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Why don't they behave for me?

Discussion in 'Behaviour' started by GouGou28, Sep 14, 2013.

  1. I'm quite an experienced teacher and feel embarrassed about having behaviour problems in my classes. Last year I shared a class with a colleague, and while they were her favourite class, they were my worst. She constantly praised them to me and told me how great they were, while I dreaded them every week. This year, I share another class with this same colleague, and after my first lesson with them, I pointed out to her on the seating plan which ones to look out for as they might prove a problem. After her first lesson with them, she said she loved them, they were good as gold, and not a peep out of any of the ones I had said to look out for. This really knocks my confidence and shuts down any meaningful communication I can have with this teacher - she seems to not find them a problem at all, whereas I can't get them to behave properly. Last lesson, two pupils decided to just get up and walk quickly around the whole classroom a few times. Others were throwing felt tip pens. I wanted to put them on detention, but was worried that if I did the other teacher would see and act all surprised and shocked that I couldn't get them to behave. So I kept the students behind, told them how inappropriate their behaviour was and how I don't expect them to behave like that again. I said if they did, it would be immediate detention. Now I feel like a failure for not putting them on detention straight away, which I think is what I should have done.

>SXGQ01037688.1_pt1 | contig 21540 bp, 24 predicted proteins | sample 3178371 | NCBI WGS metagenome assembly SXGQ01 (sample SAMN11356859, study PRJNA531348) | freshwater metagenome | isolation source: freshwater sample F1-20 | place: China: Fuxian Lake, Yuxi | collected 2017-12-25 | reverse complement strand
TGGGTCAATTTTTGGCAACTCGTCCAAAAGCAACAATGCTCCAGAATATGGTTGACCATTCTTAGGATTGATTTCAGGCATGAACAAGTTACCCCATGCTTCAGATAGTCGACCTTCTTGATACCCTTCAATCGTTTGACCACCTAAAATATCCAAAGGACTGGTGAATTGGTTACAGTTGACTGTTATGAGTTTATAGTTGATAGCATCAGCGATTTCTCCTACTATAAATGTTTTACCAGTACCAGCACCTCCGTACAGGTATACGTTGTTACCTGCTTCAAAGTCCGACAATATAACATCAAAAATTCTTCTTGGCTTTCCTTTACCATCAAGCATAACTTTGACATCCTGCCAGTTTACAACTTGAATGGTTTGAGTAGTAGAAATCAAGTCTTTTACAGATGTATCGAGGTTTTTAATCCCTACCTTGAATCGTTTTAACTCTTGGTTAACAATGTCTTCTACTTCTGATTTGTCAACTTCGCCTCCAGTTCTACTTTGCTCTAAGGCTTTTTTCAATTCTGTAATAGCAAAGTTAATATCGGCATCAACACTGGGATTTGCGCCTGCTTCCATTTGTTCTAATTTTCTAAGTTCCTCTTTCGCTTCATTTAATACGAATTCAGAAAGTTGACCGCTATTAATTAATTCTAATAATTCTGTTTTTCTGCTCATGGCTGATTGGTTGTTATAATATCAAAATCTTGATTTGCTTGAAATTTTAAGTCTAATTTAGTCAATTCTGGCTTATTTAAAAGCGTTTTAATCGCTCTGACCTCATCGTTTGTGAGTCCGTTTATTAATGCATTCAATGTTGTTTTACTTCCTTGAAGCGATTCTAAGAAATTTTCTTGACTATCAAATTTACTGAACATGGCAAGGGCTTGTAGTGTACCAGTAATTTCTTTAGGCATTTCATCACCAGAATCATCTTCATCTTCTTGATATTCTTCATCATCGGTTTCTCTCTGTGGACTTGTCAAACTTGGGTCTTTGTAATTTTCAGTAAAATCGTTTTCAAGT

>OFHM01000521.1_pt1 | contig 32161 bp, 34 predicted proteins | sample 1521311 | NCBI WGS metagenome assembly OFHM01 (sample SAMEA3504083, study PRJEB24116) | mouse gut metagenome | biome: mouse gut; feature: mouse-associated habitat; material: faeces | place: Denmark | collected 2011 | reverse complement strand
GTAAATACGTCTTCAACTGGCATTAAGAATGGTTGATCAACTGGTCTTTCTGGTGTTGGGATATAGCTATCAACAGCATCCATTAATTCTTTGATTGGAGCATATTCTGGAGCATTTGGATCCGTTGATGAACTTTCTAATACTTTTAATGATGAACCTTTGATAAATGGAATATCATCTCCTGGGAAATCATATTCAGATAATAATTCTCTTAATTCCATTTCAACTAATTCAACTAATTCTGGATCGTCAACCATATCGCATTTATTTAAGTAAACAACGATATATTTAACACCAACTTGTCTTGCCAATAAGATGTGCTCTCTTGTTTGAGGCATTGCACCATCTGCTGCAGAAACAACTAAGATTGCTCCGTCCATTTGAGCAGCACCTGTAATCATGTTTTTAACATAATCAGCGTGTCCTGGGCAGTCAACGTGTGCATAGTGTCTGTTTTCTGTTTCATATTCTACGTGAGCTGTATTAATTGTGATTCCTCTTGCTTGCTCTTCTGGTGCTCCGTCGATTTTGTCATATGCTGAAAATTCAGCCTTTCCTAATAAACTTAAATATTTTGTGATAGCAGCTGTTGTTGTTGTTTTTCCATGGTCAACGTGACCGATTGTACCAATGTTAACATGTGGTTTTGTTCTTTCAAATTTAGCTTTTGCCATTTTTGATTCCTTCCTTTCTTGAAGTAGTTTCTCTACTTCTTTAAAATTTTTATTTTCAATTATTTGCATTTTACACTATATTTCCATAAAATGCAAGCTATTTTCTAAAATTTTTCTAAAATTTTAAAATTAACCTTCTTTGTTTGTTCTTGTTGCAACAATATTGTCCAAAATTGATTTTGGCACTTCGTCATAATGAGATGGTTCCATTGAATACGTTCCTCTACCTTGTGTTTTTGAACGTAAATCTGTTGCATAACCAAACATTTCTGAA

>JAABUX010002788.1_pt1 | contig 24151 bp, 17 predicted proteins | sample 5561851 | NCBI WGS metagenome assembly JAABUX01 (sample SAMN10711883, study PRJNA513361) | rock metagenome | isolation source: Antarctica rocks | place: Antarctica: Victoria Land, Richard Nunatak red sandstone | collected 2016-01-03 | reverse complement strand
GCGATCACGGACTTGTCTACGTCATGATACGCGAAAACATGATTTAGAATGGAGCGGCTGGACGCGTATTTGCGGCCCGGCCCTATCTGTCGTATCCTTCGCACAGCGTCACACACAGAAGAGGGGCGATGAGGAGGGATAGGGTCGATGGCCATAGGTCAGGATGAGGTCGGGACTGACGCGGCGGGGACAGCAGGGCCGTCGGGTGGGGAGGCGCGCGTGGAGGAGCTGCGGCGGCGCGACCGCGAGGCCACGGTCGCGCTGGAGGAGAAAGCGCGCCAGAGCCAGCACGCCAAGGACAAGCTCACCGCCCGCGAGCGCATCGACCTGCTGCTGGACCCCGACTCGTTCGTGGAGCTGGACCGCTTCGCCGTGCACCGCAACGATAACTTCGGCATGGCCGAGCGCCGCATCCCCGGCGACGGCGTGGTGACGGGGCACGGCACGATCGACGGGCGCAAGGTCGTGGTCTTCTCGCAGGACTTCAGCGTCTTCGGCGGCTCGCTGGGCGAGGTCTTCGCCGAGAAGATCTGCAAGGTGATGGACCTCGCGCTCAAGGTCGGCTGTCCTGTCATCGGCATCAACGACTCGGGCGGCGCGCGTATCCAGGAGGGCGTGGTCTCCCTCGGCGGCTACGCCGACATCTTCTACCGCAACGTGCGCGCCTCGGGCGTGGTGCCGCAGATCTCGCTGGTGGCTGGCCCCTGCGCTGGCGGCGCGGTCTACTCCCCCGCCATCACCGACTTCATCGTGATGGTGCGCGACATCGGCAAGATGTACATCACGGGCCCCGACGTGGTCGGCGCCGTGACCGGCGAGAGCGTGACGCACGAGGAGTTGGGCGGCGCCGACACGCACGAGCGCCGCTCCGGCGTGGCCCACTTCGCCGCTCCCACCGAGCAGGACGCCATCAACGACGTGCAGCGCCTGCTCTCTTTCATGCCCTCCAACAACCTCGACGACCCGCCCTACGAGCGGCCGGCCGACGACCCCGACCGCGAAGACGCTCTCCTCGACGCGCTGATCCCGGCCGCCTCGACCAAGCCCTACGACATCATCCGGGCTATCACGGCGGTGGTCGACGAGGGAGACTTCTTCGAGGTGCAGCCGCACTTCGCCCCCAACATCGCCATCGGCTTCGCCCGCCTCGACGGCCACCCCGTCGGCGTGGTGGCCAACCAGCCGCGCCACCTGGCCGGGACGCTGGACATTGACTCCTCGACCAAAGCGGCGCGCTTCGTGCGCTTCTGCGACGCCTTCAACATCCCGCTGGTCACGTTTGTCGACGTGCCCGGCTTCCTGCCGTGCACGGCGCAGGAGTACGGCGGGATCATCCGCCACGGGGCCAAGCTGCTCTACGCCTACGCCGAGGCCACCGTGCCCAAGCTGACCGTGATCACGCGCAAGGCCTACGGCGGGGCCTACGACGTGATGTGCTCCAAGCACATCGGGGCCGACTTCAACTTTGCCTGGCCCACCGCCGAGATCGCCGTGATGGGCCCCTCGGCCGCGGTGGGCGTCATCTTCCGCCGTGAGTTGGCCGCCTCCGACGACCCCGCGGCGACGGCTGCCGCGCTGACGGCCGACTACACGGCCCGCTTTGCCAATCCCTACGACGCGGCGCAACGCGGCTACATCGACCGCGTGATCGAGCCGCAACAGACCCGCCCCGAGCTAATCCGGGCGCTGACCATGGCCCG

On an aside, I think my problem is mid sets. These two classes last year and this year that I have struggled with have both been large mid sets - I'm good with top sets and bottom sets - I know how to differentiate for them and deal with their learning behaviours. The problem with the mid sets is the low level off task behaviour, like calling out rather than putting your hand up because they are keen and want to contribute, like talking with their partner about the work when I've asked for it in silence, and I'm not sure if the other teacher just lets them get away with this as she doesn't mind, or if they don't do it with her, or if she keeps stopping the lesson to address these behaviours. At the moment, I keep stopping to insist on hands up and silence for individual work, but it feels like I am just doing it all the time and creating a negative atmosphere in the classroom. I also keep changing the seating plan every lesson to find the right place for some of the chatty ringleaders, but wherever I put them it seems they are close to someone they shouldn't be close to!

    Can anyone give me any help or advice on this?

  2. MisterW

    MisterW New commenter

    Can you be certain that they are behaving for her as well as she is making out? They may well be, but since some teachers can get embarrassed about the fact that they are having to deal with misbehaviour they may bend the truth - I have seen this in my school. Have you seen her teach before?